For this heir of an affluent family in Thrissur, Central Kerala, serving the community comes naturally. Born in a rich business class family, Boby Chemmanur instinctively took interest in the nuances of running businesses. “Eventually I graduated in commerce to take over the reins of our family business which has been running since 152 years,” recollects Chemmanur.
However, at a young age, his views were influenced by the reading of Mother Teresa’s biography. While he was still a student in ninth standard, Chemmanur replaced business entrepreneurs with Mother Teresa as a role model and inspiration. Consequently, he found himself attracted to the pious devotion of the Albania-born nun towards the poor and destitute. “When I first went through the book, I felt very bored and thought she was eccentric,” he is quoted as saying. “But, when I completed the book, I had to change my impression and felt that she is a role model and an ideal lady who spreads the light of love and peace to the poor. She is the abode of love for those, who have drifted away from love and peace.” There were two other incidents that changed Chemmanur’s view on life. “One was when I could not save a man dying in front of me and the other when I managed to save a life by rushing him to the hospital,” he says
These moments, urged him to start his own foundation called the ‘Lifevision Charitable Trust’ to serve the destitute and needy in Kerala. The trust’s main objective is to open homes for the poor in every area that has its jewellery business branches. “The home opens its doors to the poor without any bias of caste, creed, religion or politics,” states the official website of the trust.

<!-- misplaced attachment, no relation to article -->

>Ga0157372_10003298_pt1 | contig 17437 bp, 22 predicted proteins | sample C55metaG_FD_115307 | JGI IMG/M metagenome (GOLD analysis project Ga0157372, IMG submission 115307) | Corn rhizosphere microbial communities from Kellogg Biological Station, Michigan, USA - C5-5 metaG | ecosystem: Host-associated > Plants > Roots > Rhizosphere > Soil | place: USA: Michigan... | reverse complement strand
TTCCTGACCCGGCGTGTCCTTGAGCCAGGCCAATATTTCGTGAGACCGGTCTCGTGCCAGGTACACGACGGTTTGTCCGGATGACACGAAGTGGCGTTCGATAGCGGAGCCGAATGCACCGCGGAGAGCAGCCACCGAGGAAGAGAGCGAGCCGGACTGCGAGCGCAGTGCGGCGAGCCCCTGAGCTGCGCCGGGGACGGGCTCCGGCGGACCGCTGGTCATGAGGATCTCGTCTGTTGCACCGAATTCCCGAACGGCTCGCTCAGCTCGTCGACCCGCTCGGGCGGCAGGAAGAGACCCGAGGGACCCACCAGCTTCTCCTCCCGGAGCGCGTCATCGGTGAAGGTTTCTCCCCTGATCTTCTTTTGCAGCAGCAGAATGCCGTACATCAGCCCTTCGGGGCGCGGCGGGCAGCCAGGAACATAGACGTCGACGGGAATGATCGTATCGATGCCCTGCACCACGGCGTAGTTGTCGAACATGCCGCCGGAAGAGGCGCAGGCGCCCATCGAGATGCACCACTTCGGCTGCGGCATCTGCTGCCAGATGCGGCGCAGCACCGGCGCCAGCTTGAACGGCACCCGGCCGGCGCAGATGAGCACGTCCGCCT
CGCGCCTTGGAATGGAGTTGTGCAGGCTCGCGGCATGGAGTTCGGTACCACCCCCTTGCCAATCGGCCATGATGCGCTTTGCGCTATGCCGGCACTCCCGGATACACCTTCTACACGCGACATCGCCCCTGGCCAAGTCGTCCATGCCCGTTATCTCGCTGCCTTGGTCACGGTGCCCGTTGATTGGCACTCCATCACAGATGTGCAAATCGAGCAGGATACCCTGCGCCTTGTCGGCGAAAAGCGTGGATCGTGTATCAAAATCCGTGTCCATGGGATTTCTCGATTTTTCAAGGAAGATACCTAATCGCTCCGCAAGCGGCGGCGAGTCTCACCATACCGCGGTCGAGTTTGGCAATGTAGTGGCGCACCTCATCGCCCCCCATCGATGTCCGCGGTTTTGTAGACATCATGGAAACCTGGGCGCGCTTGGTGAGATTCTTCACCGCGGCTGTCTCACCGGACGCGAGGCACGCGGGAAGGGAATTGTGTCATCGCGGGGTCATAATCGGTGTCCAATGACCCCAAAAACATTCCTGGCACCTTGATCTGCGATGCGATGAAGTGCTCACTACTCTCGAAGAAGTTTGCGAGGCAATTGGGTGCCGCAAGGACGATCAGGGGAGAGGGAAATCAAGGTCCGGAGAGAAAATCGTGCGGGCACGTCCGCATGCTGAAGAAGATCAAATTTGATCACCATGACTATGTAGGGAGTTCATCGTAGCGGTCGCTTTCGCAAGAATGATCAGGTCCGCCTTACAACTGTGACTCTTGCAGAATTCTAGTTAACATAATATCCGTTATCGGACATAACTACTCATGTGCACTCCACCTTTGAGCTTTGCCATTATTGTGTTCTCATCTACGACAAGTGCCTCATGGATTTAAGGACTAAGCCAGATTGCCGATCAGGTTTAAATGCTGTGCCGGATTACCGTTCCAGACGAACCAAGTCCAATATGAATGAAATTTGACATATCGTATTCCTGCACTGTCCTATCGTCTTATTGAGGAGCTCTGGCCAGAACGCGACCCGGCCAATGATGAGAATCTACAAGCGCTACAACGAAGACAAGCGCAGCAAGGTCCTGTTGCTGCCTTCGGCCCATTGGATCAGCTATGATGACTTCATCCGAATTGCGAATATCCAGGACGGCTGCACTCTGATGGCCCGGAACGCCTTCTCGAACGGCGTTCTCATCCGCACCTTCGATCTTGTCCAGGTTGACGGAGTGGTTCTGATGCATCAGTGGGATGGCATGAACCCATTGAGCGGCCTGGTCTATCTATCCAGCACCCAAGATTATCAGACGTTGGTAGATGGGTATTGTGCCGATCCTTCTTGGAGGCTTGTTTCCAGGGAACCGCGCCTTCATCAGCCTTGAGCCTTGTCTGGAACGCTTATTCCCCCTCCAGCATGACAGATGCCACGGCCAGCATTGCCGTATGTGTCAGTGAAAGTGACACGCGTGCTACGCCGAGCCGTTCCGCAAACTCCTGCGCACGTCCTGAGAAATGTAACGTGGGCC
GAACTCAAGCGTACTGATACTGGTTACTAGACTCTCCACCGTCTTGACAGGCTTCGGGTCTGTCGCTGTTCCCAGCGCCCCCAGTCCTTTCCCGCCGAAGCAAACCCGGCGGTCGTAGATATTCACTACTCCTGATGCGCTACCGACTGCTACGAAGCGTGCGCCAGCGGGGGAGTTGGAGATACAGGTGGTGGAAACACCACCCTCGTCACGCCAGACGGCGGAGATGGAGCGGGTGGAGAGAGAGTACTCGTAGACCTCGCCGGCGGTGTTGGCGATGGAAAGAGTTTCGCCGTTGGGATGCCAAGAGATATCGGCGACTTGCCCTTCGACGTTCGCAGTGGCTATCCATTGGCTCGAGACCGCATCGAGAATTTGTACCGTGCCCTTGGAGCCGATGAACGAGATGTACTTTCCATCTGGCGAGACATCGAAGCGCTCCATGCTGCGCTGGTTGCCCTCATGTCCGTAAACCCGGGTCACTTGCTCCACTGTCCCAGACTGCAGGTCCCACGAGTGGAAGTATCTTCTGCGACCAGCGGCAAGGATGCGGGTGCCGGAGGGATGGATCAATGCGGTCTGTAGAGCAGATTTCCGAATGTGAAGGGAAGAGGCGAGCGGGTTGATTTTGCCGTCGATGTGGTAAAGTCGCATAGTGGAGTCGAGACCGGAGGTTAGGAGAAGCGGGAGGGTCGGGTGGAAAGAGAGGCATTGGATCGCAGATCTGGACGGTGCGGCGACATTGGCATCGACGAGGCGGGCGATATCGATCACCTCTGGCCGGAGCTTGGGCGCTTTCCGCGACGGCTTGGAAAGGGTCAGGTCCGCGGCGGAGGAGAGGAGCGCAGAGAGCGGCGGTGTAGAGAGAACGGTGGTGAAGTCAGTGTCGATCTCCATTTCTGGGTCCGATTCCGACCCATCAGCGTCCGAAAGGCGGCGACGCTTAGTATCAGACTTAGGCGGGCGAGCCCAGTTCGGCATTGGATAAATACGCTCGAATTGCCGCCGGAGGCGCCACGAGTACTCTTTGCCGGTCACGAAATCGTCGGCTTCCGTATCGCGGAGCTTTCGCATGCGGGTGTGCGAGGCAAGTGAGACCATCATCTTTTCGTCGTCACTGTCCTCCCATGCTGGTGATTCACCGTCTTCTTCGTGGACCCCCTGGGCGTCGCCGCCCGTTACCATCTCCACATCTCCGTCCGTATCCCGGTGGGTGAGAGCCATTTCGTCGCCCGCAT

“When we started the organisation, we never conceptualised the extent to which we would expand and be able to reach out to those in need,” says Chemmanur. Besides Mother Teresa, he has another role model, who inspires him to keep working for the marginalised in society. “Jesus Christ said, “I have come to serve and not to be served.” I am simply following his message,” he says.
His charitable trust performs a variety of social services from constructing poor homes to distributing free rice and financial aid to the poor, to conducting free mass marriages for the financially handicapped families. “During the 2004 tsunami disaster, the organisation stretched its resources and helped thousands of families, says a volunteer working with the trust. “Recently, we also reached out to the distressed farmers of Wayanad district in Kerala.” Through a hard working and vibrant team of volunteers Chemmanur has been able to locate the poor, old and destitute and provide them with food, accommodation and medicine.